Filed under: Photo Stroll, Photographers, Photography Festivals Tagged: Afshin Dehkordi, Catherine Symons, Jinkyun Ahn, Michael David Murphy, On The Surface Of Images, Phoenix Brighton, The Entente, The Photocopy Club, The Unphotographable

Announcing the winners of The 1000 Words Award

1000 Words is proud to announce the results of the inaugural 1000 Words Award for European photographers.

Having attracted considerable interest from a diverse spectrum of committed and passionate photographers, the standard of the open submissions was exceptionally high. And while the deliberations were difficult, the judges selected in their opinion, four photographers who could most benefit from the mentoring and workshop experience and go on to produce interesting and innovative bodies of work from having the time to focus on their practice.

In total, 348 submissions were received from 24 EU member countries.

The winners are: Henrik Malmström (b. 1983, Finland), Lucy Levene (b.1978, United Kingdom), Tereza Zelenkova (b. 1985, Czech Republic) and Virgílio Ferreira (b. 1970, Portugal).

At the core of my practice I seek to destabilise different subjects by reassessing their potential as metaphors for broader questions surrounding photography’s capability for representation and its relationship with the real. My latest work is an installation that comprises of a series of black and white photographs and several objects from my personal collection. This work can be understood as a metaphor for the night as a time associated with both inspiration and imagination, but also melancholia, solitude and isolation. The darkness of the night, like the darkness inside a camera, is a space where images are conjured. Here I am not really interested in the images brought to us by dreams but rather by that point of insomniac vigilance when one can no longer recognise what’s a dream and what’s reality; when familiar objects start to take on shapes of something else, undergoing a sort of metamorphoses. Tereza Zelenkova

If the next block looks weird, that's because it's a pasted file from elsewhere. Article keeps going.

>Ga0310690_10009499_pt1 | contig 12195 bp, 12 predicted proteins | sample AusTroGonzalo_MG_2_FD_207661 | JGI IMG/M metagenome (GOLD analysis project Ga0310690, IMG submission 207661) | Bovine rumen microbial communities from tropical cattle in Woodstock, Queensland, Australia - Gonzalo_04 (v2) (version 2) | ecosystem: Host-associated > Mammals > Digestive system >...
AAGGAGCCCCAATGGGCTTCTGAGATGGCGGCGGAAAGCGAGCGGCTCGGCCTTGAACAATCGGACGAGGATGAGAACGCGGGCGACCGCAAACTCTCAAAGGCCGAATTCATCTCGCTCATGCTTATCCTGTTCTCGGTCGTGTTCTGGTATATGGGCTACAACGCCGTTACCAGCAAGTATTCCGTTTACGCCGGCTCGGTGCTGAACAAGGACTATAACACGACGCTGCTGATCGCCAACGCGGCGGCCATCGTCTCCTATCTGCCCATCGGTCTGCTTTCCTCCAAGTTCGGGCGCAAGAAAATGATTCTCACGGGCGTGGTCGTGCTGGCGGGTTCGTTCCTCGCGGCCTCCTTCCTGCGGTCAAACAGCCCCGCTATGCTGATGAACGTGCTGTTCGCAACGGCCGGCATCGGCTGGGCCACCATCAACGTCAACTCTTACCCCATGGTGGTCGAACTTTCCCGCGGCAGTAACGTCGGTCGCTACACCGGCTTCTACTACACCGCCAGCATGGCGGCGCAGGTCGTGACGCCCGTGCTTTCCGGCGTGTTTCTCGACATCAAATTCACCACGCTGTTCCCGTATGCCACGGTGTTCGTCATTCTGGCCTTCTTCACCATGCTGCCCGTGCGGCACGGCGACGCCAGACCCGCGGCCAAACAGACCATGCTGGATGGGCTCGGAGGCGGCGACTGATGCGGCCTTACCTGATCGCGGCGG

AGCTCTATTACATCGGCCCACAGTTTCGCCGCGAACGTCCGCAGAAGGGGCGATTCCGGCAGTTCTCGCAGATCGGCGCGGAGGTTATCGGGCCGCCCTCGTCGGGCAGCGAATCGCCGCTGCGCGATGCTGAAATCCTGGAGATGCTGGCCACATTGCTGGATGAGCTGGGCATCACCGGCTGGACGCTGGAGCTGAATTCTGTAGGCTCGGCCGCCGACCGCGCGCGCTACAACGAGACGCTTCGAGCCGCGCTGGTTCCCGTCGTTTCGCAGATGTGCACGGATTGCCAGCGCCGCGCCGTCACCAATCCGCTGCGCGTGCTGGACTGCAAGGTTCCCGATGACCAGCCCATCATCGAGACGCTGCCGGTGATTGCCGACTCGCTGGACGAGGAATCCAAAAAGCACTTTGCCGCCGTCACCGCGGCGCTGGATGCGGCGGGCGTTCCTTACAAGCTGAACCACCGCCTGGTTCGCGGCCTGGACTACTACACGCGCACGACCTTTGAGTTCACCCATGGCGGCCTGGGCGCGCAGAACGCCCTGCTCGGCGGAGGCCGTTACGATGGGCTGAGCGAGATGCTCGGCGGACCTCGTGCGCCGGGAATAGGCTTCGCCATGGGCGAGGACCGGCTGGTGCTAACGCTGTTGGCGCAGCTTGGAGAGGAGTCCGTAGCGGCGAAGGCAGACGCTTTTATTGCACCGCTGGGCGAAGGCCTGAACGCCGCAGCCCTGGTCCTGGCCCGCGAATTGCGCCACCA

A series of un-staged images taken in an Edinburgh nightclub. The title is from the poem by Maya Angelou; Come, And Be My Baby.
Lucy Levene

This series deals with ideas of intangibility related to states of being, by capturing candid moments of anonymous people in the streets of London. In these pictures I attempt to evoke those feelings of vulnerability, bewilderment, impermanence and solitude, which are related to the uncertain times that we live in. They are haunted depictions of our world, and maybe they reflect us.

In these photo-chemical experiments the use of light has a double function: it both records and destroys the information in the picture, denying any secure reality. These manipulations are made on the moment of capture, and all the process of image transformations happens inside the apparatus. Virgílio Ferreira

My work up until now has always been connected to home and identity. I like to challenge myself into finding new perspectives and angles in a search for how things can be represented. Sometimes it can appear as fiction, but still there is always a deeper social aspect to it.
Henrik Malmström  

The 1000 Words Award for European photographers is a major initiative in collaboration with The Other European Travellers, a project co-ordinated by Cobertura Photo and co-organised by Atelier de Visu1000 Words and Festival Voci di Foto in partnership with Magnum Photos. It is part-funded by The Education Audiovisual and Culture Exchange Agency (EACEA) under the auspices of the EU Culture Programme.

Photographers were invited through open submission to apply for an opportunity to realise a new body of work with the supervision of several high-profile photographers and industry experts.
The 1000 Words Award includes:
• £1,000 cash prize
• 18 month mentorship programme